1. This is an appeal from the final decree in a partition suit passed by the learned District Judge of North Arcot. First defendant is the appellant. The appellant raises eight points. He has been throughout the brother in possession of the family estate. The plaintiff is his younger brother. [Their Lordships dealt with the several points and continued :]
2. There is also a memorandum of cross-objections filed by the plaintiff and under that two points arise. It is said that the first defendant has collected outstandings, has thereby obtained sums of money and he should be made liable on equitable grounds for interest at equitable rates upon such sums as from the date of collection and two cases were relied upon. A.W. Inglis v. Sarju Prasad Misser I.L.R.(1923) 3 Pat. 311 Abdul J alii v. Mohammad Abdul Salam : AIR1932All505 and Yerukola v. Yerukola : (1922)42MLJ507 was sought to be distinguished. Had in fact interest been earned, no doubt the plaintiff would have been entitled to his half share of that interest. But the question is whether there is any legal or equitable foundation for the giving of interest to one member of a joint Hindu family who has brought a partition suit, upon sums collected but not invested by another member of the family. If so is the interest that should be allowed that interest that would have been earned during the partition proceedings had the other member of the joint family put out the moneys collected to interest? A.W. Inglis v. Sarju Prasad Misser I.L.R.(1923) 3 Pat. 311 makes it clear that the Court there proceeded on the basis that it was entitled to presume that the person recovering the money had put that money out to interest. It therefore does not touch the question as to what happens when in fact the conclusion is arrived at that he has not put the money out to interest. In Abdul J alii v. Mohammad Abdul Salam : AIR1932All505 it was held that on equitable grounds interest could be given where one of the co-sharers collects rent on behalf of himself and the other co-sharer and does not pay over in due time the share to the other co-sharer. That case proceeded on the assumption that the co-sharer in question who has been made liable for interest was liable to hand over, to the other co-sharer a sum of money at a given date. He was accordingly made liable when he failed to hand over such sum of money at such date. In this case however it is clear that during the partition proceedings there was no item of property and no sum of money that the plaintiff or indeed the defendants could say belonged to him, for whether it belonged to him or not, would depend upon what was given to him under the final decree. As Kumaraswami Sastri, J. observed in Yerukola v. Yerukola (1922) I.L.R. 45 Mad. 648 at 670 : 1922 42 M.L.J. 50 (F.B.):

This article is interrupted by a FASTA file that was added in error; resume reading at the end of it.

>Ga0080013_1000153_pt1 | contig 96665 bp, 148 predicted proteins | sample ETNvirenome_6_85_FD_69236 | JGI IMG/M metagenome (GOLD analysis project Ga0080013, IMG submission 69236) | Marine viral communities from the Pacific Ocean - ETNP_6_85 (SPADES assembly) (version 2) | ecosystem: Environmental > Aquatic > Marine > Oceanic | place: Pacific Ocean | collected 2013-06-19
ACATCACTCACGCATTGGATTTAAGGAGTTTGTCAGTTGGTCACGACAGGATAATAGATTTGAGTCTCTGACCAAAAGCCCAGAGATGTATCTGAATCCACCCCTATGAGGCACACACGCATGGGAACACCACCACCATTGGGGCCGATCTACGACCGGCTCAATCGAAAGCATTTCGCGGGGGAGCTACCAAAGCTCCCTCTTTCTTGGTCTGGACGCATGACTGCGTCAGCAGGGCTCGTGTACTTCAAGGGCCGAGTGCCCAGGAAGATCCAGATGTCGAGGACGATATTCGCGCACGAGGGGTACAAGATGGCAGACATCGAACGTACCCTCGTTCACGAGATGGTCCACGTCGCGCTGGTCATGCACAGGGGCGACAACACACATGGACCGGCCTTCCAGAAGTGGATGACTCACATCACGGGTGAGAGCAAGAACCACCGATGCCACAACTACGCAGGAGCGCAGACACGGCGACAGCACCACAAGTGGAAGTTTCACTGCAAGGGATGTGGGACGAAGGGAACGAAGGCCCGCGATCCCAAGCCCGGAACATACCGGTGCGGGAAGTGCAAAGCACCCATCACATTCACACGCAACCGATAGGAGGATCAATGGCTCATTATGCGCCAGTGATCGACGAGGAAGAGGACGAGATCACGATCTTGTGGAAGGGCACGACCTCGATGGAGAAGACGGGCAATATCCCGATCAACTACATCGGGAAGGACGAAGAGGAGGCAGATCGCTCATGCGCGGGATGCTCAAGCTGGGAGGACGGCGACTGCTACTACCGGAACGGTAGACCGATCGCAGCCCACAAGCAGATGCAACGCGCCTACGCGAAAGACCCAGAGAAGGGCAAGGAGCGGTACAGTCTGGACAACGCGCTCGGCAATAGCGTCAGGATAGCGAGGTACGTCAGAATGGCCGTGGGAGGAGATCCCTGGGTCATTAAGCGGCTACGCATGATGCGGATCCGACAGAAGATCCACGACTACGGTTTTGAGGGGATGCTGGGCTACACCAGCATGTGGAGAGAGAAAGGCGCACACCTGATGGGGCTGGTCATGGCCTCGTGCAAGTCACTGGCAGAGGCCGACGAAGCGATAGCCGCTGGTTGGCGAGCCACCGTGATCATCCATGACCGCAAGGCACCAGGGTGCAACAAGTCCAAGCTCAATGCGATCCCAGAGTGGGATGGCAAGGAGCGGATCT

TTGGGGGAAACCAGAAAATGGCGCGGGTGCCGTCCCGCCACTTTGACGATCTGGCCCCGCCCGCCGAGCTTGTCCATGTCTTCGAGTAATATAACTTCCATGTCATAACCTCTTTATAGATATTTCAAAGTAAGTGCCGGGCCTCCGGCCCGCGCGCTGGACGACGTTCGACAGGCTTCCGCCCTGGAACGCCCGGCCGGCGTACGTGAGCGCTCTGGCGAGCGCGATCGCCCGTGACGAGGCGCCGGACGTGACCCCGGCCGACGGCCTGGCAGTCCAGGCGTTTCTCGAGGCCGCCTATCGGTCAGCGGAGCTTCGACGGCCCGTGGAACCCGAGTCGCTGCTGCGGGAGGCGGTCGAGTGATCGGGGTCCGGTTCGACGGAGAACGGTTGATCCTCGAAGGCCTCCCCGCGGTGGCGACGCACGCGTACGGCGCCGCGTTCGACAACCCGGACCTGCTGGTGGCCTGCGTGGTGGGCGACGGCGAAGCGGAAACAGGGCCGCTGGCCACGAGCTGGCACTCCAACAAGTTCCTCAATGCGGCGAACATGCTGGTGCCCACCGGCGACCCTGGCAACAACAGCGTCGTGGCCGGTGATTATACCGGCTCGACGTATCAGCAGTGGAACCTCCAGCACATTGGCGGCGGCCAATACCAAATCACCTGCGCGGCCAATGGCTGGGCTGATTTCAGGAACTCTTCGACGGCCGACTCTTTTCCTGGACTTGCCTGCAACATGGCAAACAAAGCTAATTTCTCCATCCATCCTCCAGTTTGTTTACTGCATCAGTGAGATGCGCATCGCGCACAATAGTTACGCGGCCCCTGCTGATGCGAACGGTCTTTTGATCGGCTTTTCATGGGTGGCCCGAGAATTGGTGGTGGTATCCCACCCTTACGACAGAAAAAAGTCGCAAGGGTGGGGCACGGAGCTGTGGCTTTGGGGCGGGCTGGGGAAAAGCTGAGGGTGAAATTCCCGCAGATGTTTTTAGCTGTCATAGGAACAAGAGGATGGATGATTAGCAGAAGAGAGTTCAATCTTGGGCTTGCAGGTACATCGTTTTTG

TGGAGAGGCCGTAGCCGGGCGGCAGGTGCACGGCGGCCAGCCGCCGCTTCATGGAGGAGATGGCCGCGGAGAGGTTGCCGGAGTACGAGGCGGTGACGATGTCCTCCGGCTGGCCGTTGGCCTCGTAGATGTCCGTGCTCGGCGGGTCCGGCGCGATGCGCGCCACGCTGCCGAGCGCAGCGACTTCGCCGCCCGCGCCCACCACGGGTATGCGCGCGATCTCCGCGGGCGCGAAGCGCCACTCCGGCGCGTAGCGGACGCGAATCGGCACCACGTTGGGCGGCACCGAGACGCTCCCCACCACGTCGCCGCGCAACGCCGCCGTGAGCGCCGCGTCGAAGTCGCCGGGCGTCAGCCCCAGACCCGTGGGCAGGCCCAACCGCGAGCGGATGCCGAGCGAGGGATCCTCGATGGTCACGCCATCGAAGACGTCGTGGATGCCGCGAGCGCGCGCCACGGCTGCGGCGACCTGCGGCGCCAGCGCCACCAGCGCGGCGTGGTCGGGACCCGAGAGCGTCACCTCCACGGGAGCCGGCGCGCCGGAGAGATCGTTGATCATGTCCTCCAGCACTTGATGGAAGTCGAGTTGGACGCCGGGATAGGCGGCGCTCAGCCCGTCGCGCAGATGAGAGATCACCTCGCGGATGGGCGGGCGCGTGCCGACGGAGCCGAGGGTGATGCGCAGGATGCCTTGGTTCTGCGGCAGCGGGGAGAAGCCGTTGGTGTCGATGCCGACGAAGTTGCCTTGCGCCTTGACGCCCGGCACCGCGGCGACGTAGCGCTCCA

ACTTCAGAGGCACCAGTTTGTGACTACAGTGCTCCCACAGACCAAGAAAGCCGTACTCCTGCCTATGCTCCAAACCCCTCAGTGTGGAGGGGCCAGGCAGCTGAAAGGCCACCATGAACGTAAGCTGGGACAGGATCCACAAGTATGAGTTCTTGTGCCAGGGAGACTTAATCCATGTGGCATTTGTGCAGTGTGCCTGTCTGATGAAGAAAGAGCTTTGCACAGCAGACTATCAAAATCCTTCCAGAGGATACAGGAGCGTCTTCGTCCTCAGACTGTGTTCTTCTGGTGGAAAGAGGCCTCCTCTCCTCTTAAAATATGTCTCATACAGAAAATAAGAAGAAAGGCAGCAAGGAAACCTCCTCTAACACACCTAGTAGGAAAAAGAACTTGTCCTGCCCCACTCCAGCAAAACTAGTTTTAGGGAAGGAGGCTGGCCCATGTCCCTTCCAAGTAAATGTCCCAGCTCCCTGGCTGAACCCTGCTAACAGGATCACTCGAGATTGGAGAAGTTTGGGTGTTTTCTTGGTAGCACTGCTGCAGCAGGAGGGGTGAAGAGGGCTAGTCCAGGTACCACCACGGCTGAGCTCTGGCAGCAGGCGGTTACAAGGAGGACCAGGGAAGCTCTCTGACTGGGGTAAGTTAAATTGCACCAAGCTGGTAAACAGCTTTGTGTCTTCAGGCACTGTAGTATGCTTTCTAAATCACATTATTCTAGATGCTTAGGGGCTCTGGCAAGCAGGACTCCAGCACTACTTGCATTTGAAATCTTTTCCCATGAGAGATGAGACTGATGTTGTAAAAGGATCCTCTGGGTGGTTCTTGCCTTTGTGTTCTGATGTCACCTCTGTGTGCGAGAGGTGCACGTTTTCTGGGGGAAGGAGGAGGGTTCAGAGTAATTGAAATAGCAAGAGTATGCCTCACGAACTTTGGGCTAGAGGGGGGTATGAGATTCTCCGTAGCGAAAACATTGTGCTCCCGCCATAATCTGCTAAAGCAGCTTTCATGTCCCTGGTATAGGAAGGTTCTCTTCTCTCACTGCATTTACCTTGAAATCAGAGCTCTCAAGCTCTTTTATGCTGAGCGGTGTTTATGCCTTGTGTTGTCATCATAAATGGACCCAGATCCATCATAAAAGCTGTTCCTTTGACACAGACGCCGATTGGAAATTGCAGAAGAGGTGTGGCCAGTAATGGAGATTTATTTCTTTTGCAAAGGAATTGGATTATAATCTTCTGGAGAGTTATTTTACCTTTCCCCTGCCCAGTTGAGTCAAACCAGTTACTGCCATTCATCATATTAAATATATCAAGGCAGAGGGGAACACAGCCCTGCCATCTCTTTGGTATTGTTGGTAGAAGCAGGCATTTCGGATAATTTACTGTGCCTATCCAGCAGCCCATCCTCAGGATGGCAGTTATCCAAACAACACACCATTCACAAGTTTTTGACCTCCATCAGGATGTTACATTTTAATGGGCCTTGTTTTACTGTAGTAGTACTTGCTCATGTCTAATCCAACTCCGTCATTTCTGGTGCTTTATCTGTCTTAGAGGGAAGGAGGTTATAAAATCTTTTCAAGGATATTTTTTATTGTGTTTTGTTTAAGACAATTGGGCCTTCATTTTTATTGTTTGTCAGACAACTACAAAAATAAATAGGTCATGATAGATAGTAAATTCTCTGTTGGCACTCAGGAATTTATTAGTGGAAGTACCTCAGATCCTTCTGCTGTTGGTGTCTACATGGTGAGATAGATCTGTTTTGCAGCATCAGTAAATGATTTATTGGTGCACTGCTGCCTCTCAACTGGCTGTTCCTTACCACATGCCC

Until the properties are actually divided) it cannot be predicated that any particular item of property would fall to any particular member of the joint family nor can it be said that any particular member of the joint family has a right to insist that each item of property shall be broken UR into as many shares as there are sharers and that he should get a particular share of each item.